Recently, I watched a highly recommended film called ‘Limitless’, a 2011 American science fiction thriller film directed by Neil Burger and written by Leslie Dixon. Based on the 2001 novel ‘The Dark Fields’ by Alan Glynn, the film stars Bradley Cooper, Abbie Cornish, Robert De Niro, Andrew Howard, and Anna Friel.
Eddie Morra is a struggling author in New York City. His girlfriend Lindy, frustrated with his lack of progress, breaks up with him. Eddie encounters Vernon, the brother of his ex-wife Melissa, who gives Eddie a sample of a new nootropic called NZT-48.
On the drug, Eddie discovers he has acquired perfect recollection of everything he has ever read and refined interpersonal skills. As he swallows a pill, he is being yelled at by his landlord’s wife.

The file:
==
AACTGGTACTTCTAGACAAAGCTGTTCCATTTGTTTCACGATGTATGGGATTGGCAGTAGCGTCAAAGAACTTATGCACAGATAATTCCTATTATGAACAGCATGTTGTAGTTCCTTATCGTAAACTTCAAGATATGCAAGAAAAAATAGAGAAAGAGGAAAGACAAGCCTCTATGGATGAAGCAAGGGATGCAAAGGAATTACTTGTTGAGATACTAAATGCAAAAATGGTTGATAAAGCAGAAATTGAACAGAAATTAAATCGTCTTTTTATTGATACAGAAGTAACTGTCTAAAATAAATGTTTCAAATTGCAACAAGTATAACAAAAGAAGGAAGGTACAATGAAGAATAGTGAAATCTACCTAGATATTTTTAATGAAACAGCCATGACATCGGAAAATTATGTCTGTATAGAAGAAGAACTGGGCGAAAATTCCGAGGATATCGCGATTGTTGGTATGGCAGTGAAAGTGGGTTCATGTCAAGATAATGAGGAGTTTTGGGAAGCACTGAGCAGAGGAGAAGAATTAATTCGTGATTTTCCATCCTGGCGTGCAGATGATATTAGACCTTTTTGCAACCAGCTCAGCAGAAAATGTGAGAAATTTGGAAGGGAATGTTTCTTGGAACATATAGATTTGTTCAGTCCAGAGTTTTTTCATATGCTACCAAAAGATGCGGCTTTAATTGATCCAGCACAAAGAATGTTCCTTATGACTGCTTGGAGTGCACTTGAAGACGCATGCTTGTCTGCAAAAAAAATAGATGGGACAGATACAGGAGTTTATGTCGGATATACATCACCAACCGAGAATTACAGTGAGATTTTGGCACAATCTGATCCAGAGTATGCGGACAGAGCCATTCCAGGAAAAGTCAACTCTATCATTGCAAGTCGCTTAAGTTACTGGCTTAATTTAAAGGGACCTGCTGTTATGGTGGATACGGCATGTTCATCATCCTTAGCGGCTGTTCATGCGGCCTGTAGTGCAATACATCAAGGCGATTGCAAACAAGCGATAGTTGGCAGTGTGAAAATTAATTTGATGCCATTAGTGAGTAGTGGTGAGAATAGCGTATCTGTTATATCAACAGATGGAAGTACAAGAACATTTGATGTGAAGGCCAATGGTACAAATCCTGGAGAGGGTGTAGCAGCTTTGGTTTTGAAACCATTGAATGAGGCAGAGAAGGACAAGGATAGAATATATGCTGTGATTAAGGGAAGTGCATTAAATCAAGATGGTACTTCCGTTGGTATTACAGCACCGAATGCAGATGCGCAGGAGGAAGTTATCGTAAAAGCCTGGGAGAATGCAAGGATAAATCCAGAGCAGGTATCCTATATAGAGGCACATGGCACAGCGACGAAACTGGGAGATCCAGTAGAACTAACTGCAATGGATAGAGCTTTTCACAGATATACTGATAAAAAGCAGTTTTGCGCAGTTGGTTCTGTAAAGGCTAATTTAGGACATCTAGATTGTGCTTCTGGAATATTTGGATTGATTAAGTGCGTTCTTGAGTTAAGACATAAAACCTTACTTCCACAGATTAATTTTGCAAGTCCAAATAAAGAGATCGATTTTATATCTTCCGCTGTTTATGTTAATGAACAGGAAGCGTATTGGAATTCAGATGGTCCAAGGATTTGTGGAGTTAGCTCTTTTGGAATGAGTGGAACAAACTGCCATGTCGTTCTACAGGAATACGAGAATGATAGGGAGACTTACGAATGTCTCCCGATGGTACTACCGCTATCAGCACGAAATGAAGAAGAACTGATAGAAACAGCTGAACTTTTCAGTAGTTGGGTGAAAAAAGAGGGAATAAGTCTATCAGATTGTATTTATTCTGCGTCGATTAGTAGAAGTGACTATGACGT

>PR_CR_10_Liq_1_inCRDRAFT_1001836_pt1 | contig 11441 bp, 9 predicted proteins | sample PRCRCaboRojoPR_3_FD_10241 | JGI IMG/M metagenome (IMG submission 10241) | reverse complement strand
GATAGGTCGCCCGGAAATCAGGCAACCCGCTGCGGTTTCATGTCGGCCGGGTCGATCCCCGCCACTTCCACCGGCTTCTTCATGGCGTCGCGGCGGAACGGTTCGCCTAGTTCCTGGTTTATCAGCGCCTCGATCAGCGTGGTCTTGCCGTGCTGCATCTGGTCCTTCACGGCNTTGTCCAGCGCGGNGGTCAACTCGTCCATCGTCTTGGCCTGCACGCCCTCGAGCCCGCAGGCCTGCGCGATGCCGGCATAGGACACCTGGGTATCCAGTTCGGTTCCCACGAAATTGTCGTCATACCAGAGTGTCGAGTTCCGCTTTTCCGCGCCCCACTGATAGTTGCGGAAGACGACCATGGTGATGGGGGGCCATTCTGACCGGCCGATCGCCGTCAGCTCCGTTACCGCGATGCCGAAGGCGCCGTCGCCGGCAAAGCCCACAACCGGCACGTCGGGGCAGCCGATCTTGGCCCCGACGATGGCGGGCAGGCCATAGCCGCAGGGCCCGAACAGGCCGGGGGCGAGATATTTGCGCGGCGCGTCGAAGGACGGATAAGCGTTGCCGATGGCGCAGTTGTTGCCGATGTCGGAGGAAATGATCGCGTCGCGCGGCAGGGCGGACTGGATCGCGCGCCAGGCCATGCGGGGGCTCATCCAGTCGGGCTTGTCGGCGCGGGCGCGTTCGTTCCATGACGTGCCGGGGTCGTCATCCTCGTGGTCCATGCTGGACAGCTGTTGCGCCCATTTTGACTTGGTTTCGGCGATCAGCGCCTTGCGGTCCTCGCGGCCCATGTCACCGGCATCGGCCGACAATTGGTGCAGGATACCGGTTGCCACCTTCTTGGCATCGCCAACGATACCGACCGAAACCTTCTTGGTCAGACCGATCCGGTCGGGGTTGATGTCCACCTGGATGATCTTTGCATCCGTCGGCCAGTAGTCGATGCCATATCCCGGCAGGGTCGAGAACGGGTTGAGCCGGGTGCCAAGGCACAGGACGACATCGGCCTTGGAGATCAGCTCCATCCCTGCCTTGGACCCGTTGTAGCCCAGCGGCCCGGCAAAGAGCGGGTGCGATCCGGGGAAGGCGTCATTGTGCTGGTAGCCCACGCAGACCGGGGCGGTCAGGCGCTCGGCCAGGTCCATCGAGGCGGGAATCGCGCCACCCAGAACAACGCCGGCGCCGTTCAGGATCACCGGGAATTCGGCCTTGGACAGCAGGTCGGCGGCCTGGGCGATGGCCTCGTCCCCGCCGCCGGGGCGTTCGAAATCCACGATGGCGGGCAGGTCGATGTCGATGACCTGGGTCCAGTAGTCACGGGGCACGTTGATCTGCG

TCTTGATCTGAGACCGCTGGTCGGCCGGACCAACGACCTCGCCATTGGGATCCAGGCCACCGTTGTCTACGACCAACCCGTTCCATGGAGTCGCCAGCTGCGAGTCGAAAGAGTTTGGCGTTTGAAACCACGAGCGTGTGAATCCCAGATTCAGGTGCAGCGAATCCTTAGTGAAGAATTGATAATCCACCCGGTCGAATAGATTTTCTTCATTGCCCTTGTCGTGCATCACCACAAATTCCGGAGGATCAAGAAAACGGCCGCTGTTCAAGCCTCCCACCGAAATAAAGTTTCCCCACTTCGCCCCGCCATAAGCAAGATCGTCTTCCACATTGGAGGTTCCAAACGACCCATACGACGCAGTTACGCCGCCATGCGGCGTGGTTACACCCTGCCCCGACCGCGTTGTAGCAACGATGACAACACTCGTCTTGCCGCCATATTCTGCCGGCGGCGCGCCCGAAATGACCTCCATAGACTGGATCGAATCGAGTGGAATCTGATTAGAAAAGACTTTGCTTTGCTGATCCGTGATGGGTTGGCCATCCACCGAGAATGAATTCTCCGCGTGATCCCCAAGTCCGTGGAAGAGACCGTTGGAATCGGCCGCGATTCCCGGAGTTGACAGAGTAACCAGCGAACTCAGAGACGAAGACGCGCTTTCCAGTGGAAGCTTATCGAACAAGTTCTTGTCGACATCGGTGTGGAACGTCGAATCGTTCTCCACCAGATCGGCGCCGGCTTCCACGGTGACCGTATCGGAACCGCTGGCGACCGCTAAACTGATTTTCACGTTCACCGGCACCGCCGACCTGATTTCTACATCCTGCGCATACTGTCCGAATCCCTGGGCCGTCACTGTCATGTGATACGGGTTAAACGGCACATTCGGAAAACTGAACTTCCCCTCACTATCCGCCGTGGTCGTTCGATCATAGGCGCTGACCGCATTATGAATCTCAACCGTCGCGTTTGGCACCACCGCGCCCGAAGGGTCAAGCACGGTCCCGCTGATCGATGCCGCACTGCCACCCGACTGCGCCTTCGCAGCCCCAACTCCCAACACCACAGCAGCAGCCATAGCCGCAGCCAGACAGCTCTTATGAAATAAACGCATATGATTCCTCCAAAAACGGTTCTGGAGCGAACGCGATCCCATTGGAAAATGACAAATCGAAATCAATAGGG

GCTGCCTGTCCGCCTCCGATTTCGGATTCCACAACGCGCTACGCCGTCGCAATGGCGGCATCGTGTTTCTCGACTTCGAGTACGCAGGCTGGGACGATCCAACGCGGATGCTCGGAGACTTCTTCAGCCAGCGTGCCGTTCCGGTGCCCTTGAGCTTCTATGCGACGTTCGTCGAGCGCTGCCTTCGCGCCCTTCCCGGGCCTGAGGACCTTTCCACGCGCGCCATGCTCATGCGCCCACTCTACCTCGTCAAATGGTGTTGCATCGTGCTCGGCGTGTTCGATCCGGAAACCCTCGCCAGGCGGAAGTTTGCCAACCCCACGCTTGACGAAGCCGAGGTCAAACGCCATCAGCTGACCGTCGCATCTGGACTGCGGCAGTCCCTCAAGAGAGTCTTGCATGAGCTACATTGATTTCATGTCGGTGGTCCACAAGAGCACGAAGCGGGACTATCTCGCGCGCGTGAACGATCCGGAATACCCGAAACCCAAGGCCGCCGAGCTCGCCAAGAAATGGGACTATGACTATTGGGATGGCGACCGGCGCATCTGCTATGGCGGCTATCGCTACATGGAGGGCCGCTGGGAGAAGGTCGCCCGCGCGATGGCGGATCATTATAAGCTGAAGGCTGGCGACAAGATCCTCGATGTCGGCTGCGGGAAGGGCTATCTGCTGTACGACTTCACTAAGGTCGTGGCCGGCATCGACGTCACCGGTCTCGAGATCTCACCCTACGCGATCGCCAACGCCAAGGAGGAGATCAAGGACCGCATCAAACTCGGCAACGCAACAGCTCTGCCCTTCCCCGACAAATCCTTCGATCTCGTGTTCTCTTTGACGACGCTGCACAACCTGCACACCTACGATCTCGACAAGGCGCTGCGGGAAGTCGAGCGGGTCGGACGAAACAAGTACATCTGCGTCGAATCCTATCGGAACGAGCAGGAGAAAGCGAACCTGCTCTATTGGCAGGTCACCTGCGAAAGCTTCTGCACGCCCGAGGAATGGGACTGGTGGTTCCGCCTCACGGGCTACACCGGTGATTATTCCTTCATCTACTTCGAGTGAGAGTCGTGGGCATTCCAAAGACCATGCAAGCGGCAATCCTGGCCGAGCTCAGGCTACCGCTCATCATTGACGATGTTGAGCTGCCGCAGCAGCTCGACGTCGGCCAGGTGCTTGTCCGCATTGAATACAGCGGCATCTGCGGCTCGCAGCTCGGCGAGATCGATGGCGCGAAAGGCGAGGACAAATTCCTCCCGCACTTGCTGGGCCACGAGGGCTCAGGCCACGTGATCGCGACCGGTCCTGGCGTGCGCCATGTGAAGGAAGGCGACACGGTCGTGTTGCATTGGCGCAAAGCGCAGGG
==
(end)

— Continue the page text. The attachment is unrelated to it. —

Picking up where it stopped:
With his new power he calms her down, helps her with her homework and sleeps with her. His new power enables him to make significant progress on his book.
The next day, the effects having worn off, he brings his pages to his publisher, who praises them. Eddie seeks out Vernon for more NZT-48, but while Eddie leaves to run some errands for Vernon, Vernon is murdered by someone searching for the drug.
Eddie locates Vernon’s supply and begins ingesting pills daily. With its effects, Eddie improves his entire lifestyle, appearance, sex appeal, and social circle, and finishes his book.
While enjoying his new life, Eddie has an epiphany; in order to achieve the plan he derives from his epiphany, he decides to focus his talent on investing in order to raise capital.
Eddie quickly begins making large returns on the stock market and borrows $100,000 from a Russian loan shark, Gennady.
He is hired at a brokerage firm and resumes his relationship with Lindy. Eddie experiences what he refers to as a “time skip”, a momentary lapse in memory.